Speakers: The Rt. Hon. Peter Lilley, MP; Andrea Leadsom MP, Minister of State, Department of Energy and Climate Change
24 November 2015 – meeting notes
Chair: Lord Palmer
Parliamentary attendance: Lord Palmer, Peter Lilley MP, Peter Aldous MP, Andrea Leadsom MP, Lord Haworth
Speaker: Andrea Leadsom MP, Minister of State, Department of Energy and Climate Change.
Prior to the arrival of the speaker (who was delayed on Parliamentary business) there was a lively discussion led by Peter Lilley MP.
Andrea Leadsom MP:
There is a strong desire to see control of energy costs. She had been delayed by a debate she had just attended in Westminster Hall on fuel poverty, which is, in part, the result of high energy costs.
In DECC we are ruthlessly focused on energy costs. We talk about the energy trilemma: keeping the lights on, costs down and decarbonising. The Secretary of State made clear in her statement last week that everything we do will focus on keeping the bills down. Decarbonising at the lowest possible price and keeping the lights on as cheaply as we can. We won’t be cutting corners with energy security, but what we will be doing is giving investment certainty to businesses (which keeps costs down) and we will be putting pressure on the big energy companies to pass on the benefits of reductions in wholesale prices.
Since coming to office we have been tackling the concern of the over-deployment of renewables. We are very clear about this; renewables have been a victim of their own success, their deployment has been greater than expected. That has meant the subsidy has grown in aggregate and that has impacted on all consumer’s bills. The reason for closing early the renewable obligation for onshore wind and consultation on reducing the feed in tariffs is specifically to address the issues for bills. The OBR forecasts is that we will have beaten the budget on impact on consumer bills by 2020 to 9.1 billion (purely because of the over-deployment of renewable).
Wholesale costs make up 50% of bills, what we are trying to do there is to promote competition and to urge the big energy companies to pass on the wholesale price reductions. We are also committed to implementing the finalised recommendations of the CMA. We are absolutely committed to switching, with an aim of reaching 24 hour switching (which puts a downward pressure on bills).
Looking at the steel sector (which has been a great concern for the government). For extra-large industries (such as steel), UK electricity prices were the highest in the EU (whereas gas prices were the third lowest). Government is administering a package, under state aid rules, that is trying to mitigate the impact of energy prices on our biggest industries. The Prime Minister is committed to doing that throughout the lifetime of this parliament.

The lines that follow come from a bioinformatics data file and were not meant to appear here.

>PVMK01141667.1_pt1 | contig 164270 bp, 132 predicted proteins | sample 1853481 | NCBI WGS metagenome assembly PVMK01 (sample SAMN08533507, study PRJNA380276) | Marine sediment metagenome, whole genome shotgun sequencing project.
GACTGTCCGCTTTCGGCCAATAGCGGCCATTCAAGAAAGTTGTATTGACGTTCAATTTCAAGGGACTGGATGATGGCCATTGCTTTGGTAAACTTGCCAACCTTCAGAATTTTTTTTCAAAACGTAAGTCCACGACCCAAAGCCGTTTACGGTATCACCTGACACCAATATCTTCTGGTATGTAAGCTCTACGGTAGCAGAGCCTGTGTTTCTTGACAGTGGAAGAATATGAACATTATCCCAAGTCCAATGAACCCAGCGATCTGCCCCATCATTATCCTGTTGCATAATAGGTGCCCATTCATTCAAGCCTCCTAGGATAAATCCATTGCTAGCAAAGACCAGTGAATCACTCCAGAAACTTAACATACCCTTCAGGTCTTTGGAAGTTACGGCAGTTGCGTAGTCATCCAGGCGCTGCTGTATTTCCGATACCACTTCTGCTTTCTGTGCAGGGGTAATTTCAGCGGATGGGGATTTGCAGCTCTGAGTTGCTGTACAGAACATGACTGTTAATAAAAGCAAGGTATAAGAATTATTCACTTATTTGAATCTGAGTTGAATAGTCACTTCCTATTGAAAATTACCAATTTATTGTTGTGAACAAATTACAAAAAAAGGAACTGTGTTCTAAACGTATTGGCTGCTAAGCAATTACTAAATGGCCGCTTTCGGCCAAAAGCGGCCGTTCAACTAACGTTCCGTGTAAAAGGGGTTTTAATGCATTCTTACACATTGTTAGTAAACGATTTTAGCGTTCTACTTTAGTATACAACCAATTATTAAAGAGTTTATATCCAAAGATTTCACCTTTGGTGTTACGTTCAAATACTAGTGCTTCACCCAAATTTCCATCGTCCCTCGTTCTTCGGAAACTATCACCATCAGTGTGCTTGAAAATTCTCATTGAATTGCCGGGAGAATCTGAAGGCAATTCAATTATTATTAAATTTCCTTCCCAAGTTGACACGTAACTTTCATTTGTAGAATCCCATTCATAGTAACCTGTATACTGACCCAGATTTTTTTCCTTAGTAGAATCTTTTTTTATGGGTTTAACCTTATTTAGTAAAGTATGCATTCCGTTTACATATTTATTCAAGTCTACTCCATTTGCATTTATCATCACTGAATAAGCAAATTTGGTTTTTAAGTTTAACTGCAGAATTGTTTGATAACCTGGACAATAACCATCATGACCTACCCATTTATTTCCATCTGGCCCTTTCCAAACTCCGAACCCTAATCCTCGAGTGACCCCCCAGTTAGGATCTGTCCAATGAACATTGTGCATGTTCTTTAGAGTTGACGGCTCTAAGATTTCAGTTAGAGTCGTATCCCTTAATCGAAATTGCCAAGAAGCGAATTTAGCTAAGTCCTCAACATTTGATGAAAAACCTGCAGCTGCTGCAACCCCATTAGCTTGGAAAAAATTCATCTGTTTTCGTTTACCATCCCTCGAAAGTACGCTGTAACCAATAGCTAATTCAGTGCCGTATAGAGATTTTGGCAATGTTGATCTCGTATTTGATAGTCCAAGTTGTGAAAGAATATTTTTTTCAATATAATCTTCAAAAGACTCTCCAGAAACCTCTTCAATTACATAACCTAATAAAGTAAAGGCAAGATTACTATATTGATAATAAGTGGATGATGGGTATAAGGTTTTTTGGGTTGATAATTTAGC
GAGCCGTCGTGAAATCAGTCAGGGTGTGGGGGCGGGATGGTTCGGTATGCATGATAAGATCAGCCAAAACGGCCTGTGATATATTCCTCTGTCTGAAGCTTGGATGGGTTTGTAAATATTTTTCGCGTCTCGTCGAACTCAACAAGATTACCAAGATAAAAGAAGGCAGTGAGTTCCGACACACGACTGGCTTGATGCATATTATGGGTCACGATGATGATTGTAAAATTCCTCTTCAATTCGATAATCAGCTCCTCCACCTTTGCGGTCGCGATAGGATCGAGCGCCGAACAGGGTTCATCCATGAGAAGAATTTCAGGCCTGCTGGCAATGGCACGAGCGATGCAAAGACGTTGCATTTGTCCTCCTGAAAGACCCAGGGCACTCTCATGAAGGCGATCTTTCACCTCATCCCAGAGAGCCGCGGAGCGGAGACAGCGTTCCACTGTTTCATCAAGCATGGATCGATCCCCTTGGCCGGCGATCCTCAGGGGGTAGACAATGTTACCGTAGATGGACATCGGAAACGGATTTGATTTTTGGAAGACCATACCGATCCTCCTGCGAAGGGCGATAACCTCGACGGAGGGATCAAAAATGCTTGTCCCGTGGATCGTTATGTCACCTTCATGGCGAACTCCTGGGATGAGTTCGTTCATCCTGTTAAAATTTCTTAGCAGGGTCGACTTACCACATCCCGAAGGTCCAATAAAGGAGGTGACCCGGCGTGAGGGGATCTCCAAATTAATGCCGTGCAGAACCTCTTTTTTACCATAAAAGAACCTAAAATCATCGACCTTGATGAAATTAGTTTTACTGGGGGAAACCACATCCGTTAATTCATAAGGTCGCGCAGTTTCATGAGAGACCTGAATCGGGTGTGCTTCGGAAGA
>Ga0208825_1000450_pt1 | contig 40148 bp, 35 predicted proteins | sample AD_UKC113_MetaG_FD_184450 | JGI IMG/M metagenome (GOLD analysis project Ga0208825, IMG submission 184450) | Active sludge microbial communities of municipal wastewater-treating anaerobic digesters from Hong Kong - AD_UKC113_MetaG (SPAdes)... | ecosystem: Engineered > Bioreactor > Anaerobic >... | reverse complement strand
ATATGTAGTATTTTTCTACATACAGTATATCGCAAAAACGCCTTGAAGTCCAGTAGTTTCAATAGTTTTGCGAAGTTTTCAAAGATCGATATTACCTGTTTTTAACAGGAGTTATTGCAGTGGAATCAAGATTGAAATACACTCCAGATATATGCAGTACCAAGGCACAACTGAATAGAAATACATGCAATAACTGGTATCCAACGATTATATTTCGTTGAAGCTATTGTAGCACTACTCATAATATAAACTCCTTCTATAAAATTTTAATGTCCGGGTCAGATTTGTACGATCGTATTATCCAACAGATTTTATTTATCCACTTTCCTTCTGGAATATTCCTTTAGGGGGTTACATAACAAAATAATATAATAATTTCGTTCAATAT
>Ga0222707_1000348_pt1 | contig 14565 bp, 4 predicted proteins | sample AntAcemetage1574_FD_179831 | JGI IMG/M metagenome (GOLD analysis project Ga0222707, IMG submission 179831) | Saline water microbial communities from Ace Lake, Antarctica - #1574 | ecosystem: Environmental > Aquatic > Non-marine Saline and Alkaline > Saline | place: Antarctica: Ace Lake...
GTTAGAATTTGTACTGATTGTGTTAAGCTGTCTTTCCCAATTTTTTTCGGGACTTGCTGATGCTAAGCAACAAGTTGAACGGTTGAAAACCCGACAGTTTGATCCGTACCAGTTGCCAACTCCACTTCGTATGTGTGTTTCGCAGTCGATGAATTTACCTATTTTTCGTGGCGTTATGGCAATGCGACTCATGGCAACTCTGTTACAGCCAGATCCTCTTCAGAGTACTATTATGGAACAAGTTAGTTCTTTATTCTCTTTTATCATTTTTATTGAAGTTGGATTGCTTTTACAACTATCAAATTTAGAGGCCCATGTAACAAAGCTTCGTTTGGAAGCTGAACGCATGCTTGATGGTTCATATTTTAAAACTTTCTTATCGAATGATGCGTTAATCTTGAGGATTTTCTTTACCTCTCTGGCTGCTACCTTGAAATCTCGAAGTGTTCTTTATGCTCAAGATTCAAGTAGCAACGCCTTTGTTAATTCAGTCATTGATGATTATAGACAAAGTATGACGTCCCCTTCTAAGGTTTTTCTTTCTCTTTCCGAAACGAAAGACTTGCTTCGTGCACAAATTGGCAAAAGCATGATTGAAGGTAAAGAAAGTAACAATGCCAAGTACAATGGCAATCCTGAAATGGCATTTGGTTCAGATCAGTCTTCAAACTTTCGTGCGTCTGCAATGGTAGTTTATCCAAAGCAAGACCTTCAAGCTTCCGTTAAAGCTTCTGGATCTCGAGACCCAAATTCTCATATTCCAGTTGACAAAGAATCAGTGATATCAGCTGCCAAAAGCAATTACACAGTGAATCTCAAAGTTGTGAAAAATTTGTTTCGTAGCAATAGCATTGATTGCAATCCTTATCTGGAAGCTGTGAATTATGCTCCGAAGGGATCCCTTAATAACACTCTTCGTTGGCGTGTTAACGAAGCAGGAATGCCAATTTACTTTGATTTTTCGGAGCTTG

On gas prices, the UK benefits from a very liquid global gas market, with a very secure supply and some of the cheapest prices in Europe. We have our own domestic supply, which is admittedly declining. Currently we are importing half our gas, but by 2030 that could be as high as 75%, which is a reason why the government is focusing on promoting shale, in order to have a home grown, reliable and hopefully cheaper source of gas for the future.
Gas is the greenest fossil fuel, at around half the carbon foot print of coal when used for power generation and it is vital for energy security. The more intermittency you have on the grid, the more you pay for energy, so we need a balance (which includes renewables) which is why the Secretary of State announced that we want to move from coal to gas as a cheaper and lower carbon energy generation. That gas is a bridge to a lower carbon future, as the costs of renewables come down further, with improvements in storage and technologies. Another huge way to bring down costs is energy efficiency, what we really want to get to is lower demand and more energy efficiency.
Energy security remains our first priority; to generate that we have also been looking at new nuclear. Hinckley C is the first in that programme. It is simply not true that it is incredibly expensive and not keeping costs down. Once it starts producing it will be at £96.50 mwh. The private sector will take all the costs of the delivery, timescale and project and we will end up with a cost of energy that is comparable with renewables and cheaper than offshore wind and does not have the intermittency problem of other renewables and is a long-term, reliable, low carbon source of energy.
Smart meters is a big project for government and industry. We are focused on that to help consumers manage their energy use better and to be able to switch much faster.
Finally, network costs amount to about 20% of bills. We are looking at what more competition we can introduce to bring down costs, e.g. offshore transmission line. More interconnection with European markets means we will be able to import cheaper electricity, often from low carbon sources (nuclear in France and hydro electricity from Norway) we are supporting an ambitious energy union for Europe, which we think will save the UK consumer money.
We are also interested in innovative ideas such as off shore generators connected to interconnectors, which has the potential to provide base-load from renewables.
Questions and comments
How will DECC capture the system costs either through the next CFD auction round or through some other work stream?
ANDREA LEADSOM MP: At moment there is some work on whole system costs, once that is finished we will be looking at how best to reflect that in pricing systems. There is a lot of work still to be done. My view would be that anyone who wants to play should meet the full cost of the energy trilemma, for example, we are looking at every policy to see how it affects the three legs of the trilemma, so that we are always looking at it from the three points.
There are still elements of the policy that do not fit the framework, there seems to be a contradiction. Current policy suggests that offshore wind in the Scottish islands will still take part in the pot 2 funding, so essentially the government has constrained cheaper onshore wind on the mainland but would still favour more expensive (£115 mwh strike price) in the Scottish islands, which would have an even greater all-in system cost because of the greater transmission cost.